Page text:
I watched the weather carefully over the last week. Promises of snow here in the Atlanta area are rare. Growing up in Massachusetts I’m no stranger to snow. As a child, snow had a way of bringing excitement, and drew me to the outdoors. Some days it was sledding down snowy roads with friends, others we would just venture off into the snowy woods, crossing frozen creeks and charting new paths through areas we hadn’t explored. When snow blankets the ground it’s like a new world. Everything seems quiet, bright, and new, washed in white. Now that I’m grown, and partially conditioned by the local fear of snow covered roads, my default is usually to hide inside with the rest of the masses. I’ve been taught to always think; “what’s the worst that can happen”, and plan from there to be safe. But all too often enough, I don’t plan for “what’s the best that can happen”. Because you just don’t know the limits of how good of a day it could be.
I rounded up a crew the evening before the snow started to fall, and planned a trip only knowing one thing; it was going to be a beautiful day in the snow covered mountains. In my excitement I didn’t even check the highs for Saturday until I woke up an hour before I was to leave. I then stepped outside to warm up the truck and was surprised to find there wasn’t much snow this far south of the mountains, mostly solid ice. I ignored the temperatures (high of 24F) and my own nervousness of navigating icy roads, packed my rods and camera gear and headed north towards Blue Ridge and Noontootla Creek Farms (NCF).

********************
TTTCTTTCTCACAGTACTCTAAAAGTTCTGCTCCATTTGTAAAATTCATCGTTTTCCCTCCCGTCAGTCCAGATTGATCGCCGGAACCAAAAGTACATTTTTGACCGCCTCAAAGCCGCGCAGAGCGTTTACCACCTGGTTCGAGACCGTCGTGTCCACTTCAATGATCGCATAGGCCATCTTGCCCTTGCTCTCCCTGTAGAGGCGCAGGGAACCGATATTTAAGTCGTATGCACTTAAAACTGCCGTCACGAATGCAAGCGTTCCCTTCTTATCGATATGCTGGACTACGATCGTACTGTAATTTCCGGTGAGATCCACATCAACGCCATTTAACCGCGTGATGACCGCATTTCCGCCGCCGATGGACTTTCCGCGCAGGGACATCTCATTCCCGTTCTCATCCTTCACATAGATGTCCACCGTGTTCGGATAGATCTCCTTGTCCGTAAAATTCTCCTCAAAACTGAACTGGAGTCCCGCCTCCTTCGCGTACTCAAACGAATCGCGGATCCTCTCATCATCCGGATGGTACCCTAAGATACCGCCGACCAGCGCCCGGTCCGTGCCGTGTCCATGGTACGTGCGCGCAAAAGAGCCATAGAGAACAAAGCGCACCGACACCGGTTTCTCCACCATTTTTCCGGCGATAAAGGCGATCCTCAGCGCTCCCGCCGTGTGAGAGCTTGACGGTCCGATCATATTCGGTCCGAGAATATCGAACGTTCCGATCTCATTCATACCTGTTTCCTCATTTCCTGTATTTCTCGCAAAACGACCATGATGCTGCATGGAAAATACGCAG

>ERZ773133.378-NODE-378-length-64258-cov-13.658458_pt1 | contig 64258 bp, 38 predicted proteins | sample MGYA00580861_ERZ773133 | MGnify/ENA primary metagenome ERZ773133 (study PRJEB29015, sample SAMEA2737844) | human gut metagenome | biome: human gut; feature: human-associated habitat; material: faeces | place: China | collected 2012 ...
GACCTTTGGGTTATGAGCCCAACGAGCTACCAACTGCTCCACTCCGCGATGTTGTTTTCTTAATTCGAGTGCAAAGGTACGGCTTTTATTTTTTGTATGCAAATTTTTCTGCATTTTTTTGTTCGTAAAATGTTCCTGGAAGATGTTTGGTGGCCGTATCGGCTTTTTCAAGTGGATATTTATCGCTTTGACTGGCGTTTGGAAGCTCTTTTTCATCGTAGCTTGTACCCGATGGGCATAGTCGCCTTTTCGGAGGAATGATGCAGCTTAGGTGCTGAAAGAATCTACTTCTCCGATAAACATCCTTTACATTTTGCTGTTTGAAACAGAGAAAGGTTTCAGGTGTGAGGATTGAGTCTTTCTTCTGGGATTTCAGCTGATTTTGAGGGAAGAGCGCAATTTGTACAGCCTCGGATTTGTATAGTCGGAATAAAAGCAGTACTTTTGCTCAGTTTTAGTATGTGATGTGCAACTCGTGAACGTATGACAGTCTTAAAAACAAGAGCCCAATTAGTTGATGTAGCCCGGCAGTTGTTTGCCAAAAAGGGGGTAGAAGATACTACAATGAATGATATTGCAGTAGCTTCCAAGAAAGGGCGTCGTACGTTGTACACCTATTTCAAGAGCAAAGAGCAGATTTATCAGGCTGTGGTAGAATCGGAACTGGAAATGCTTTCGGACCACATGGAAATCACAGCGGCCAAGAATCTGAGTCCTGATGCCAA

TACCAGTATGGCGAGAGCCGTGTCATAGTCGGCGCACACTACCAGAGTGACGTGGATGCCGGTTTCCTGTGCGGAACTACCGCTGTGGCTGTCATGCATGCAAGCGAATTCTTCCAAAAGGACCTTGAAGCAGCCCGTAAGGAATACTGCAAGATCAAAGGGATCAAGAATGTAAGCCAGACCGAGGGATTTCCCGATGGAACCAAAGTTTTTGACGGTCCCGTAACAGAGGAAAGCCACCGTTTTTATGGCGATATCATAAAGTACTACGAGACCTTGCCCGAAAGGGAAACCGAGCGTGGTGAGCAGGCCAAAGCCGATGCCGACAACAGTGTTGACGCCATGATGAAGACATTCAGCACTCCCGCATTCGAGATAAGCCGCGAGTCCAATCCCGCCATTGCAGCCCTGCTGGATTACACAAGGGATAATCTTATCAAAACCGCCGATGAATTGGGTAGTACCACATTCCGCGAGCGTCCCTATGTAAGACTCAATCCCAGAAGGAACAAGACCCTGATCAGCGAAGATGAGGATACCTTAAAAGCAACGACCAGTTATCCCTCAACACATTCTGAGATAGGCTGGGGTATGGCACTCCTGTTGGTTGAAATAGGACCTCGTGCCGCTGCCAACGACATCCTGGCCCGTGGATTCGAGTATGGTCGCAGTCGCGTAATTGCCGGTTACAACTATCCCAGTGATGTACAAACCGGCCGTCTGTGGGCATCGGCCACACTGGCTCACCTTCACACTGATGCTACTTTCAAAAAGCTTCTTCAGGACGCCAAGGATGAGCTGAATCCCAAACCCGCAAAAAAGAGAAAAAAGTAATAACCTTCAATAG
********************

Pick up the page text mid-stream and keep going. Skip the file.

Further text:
To my surprise, everybody showed. Even though what would normally be an hour and a half drive turned into a three hour white knuckled slip and slide, we all arrived unharmed. Of course the day was filled with the standards woes of the season (frozen guides, hands, toes, etc.), but we enjoyed what makes winter one of my favorite seasons to fish. No crowds, clear water, and the flow is beginning to return to some sense of normalcy after the summer drought. Just as we were winding down the day, I was reminded that risk sometimes results in reward. I set the hook on what felt like a log, and as he worked his way out of a frigid deep hole, I saw gold in a world of white.
An awesome day with friends surrounded by beauty and abundance. NCF is an excellent fishery year round. Book a winter trip, grab some hand warmers and pray for snow, you won't regret it.
Photos from Matt Bornhorst and Kyle Vaughan.